Employees of the former Bed Bath & Beyond have sued the committee that oversaw its 401(k) retirement plan, saying its “imprudence” caused them to suffer millions of dollars in losses after the home furnishings retailer filed for bankruptcy.
The proposed class action filed in Newark, New Jersey, federal court on Sept. 14 arose from Bed Bath & Beyond’s termination of the 401(k) plan on Aug. 1, a little over three months after the company sought Chapter 11 protection.
Former employees said they lost more than $5 million when their MassMutual “guaranteed investment account,” which they thought had little risk, suffered a 10% loss because rising interest rates hurt the value of its underlying investments.
They said the 401(k) committee breached its fiduciary duties by failing to replace the account with similar investment options, such as money market funds and stable value funds, that carried less principal risk if the company went bankrupt.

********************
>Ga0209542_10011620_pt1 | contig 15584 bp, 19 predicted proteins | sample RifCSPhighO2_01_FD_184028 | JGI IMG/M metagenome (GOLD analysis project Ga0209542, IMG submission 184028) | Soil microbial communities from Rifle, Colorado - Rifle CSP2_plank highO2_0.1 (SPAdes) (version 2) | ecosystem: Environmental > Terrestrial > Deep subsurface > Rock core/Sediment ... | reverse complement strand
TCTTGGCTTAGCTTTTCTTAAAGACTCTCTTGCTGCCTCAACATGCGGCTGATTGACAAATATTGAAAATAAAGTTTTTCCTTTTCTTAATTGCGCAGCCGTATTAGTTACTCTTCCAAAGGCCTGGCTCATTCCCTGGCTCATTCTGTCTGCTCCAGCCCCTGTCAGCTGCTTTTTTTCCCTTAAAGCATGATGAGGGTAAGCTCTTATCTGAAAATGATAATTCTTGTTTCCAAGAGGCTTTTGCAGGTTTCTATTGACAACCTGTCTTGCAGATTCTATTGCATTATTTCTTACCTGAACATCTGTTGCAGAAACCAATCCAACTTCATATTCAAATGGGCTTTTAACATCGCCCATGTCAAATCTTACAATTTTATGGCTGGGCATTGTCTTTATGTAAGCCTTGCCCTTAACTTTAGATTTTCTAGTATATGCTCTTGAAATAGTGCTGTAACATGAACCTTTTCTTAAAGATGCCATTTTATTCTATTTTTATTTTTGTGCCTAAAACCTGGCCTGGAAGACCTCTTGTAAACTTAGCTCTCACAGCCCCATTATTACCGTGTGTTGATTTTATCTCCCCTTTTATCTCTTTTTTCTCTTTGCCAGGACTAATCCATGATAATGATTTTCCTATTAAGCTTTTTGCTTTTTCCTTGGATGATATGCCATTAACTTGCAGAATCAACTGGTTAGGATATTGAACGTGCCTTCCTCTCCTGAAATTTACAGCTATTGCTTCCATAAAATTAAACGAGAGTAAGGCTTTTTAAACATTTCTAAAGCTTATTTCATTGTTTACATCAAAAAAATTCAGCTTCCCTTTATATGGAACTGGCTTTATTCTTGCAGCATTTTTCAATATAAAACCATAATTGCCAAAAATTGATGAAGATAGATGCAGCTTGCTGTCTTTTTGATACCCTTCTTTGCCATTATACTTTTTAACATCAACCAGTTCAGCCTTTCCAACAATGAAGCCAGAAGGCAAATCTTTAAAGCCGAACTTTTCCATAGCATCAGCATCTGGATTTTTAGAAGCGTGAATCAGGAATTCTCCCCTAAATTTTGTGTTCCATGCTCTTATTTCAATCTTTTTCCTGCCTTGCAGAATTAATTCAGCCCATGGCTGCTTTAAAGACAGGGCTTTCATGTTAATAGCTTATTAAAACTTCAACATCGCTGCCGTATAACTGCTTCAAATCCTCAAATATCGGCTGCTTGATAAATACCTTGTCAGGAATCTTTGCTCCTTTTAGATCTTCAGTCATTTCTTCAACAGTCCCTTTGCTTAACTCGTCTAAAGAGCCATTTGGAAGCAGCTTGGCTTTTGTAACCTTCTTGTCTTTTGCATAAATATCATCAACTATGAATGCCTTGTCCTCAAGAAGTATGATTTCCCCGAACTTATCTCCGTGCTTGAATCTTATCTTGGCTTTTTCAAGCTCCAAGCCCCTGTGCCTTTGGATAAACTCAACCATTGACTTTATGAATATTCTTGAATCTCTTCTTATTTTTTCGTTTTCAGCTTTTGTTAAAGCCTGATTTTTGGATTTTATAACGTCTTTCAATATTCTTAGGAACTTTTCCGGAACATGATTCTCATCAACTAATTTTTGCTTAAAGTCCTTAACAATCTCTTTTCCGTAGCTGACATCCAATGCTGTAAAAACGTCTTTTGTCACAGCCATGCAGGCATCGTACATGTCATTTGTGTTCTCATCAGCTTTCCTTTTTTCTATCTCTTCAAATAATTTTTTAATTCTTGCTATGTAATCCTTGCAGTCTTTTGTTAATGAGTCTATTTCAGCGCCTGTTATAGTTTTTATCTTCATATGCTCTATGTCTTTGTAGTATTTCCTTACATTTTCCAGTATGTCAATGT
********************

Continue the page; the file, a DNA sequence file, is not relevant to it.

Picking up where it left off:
Lawyers for Bed Bath & Beyond did not immediately respond to requests for comment after market hours. A spokesman for a firm overseeing the 401(k) plan’s termination did not immediately respond to requests for comment.
Overstock.com bought and now operates its website under the Bed Bath & Beyond name. It is not a defendant, and a spokeswoman said the company had no involvement in terminating the 401(k).
In guaranteed investment accounts, an insurer typically invests in stocks and bonds, and pays investors a fixed return.
The former employees said the MassMutual account was invested mainly in long-term bonds that could lose value if interest rates rose. They also said MassMutual had the right to make up losses if its contract were terminated.
According to the complaint, Bed Bath & Beyond knew as early as 2019 that its business model was not viable, and had “ample opportunity” in 2020 and 2021 to replace the account before rates began rising.
Had it done so, “it would have terminated the MassMutual Contract by notice and avoided the risk of Plan losses that could result from BBB’s bankruptcy and a decrease in value of the GIA’s underlying portfolio,” the complaint said.
The lawsuit seeks to recoup all losses resulting from violations of the federal Employee Retirement Income Security Act, which generally protects 401(k) investors.
The case is Harvey et al v Bed Bath & Beyond Inc 401(k) Savings Plan Committee et al, U.S. District Court, District of New Jersey, No. 23-20376.
This article was provided by Reuters.